Rapid blood test to detect sepsis could save thousands of lives
Thursday 17 October 2013
Researchers from our National Institute for Health Research (NIHR) Biomedical Research Centre have identified a biomarker (a ‘biological fingerprint’) for sepsis in the blood, and shown it could be used to diagnose the condition within two hours.
Sepsis, also called ‘blood poisoning’, is a life-threatening condition caused when the body’s inflammatory response to a bacterial infection injures its own tissues and organs.
Lead researcher Professor Graham Lord said: “Sepsis is a hidden killer, causing nearly a third of all hospital deaths. Rapid antibiotic treatment for the condition is vital – every minute counts. Yet current diagnostic methods can take up to two days, so an accurate diagnostic test that can be carried out at the patient’s bedside is urgently needed.”
“This is an extremely exciting development that has the potential to completely transform the management of this severe disease and save thousands of lives worldwide every year. These are promising early findings, and now we need to test this approach in a large clinical trial.”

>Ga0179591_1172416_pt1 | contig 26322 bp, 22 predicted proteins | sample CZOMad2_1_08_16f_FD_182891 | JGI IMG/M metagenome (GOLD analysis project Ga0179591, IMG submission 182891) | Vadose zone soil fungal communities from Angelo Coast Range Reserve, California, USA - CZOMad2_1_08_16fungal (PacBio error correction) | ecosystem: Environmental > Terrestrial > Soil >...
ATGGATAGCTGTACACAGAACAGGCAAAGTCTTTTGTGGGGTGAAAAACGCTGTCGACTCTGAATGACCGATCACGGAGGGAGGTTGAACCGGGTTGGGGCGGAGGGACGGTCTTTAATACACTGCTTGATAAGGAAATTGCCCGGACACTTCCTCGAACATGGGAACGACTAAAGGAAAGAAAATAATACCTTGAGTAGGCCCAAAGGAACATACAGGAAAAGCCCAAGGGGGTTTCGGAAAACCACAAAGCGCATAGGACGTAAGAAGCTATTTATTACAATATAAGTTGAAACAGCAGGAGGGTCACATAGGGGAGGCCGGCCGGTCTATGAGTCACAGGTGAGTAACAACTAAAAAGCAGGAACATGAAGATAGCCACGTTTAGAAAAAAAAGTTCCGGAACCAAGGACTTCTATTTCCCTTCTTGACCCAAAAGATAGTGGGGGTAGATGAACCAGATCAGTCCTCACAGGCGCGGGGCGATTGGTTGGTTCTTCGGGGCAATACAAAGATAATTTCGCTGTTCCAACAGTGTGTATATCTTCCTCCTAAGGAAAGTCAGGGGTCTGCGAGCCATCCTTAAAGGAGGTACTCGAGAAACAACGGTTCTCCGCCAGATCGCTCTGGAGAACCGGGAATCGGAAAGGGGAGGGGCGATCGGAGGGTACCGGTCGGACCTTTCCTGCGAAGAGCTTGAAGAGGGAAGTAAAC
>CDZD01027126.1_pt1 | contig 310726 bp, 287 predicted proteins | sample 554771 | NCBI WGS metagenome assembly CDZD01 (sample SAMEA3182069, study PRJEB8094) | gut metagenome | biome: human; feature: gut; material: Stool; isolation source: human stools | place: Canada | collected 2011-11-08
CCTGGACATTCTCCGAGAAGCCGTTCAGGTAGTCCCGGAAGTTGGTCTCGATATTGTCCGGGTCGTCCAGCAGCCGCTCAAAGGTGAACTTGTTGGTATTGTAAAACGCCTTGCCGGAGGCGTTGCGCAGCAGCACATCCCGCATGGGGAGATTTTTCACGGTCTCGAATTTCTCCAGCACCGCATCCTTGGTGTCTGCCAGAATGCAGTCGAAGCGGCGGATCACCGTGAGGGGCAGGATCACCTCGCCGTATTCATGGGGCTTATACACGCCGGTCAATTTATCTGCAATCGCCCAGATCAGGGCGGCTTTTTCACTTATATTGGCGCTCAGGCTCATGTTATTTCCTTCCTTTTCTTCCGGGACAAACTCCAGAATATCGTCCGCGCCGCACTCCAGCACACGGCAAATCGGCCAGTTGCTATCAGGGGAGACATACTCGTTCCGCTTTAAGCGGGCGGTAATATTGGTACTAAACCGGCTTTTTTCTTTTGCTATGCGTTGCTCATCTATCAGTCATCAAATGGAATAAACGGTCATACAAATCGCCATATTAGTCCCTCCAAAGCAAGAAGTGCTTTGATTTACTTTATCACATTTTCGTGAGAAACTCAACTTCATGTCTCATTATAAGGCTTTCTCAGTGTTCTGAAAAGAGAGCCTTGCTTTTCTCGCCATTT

Sepsis causes approximately 37,000 deaths a year in the UK (more than breast and bowel cancer combined) and costs the NHS more than £2 billion a year.
Sepsis symptoms are similar to other types of Systemic Inflammatory Response Syndrome (SIRS), but only sepsis responds to antibiotics.
Professor Lord continued: “Not only would an accurate diagnostic test improve outcomes for patients, but it would help tackle the ongoing problem of antibiotic resistance by allowing clinicians to distinguish between SIRS and sepsis and diagnose these severe conditions more accurately.”
The next step is to carry out a randomised clinical trial, which is being planned by the Trust and King’s College London, as part of King’s Health Partners.
To read more visit our NIHR Biomedical Research Centre website.
Last updated: October 2013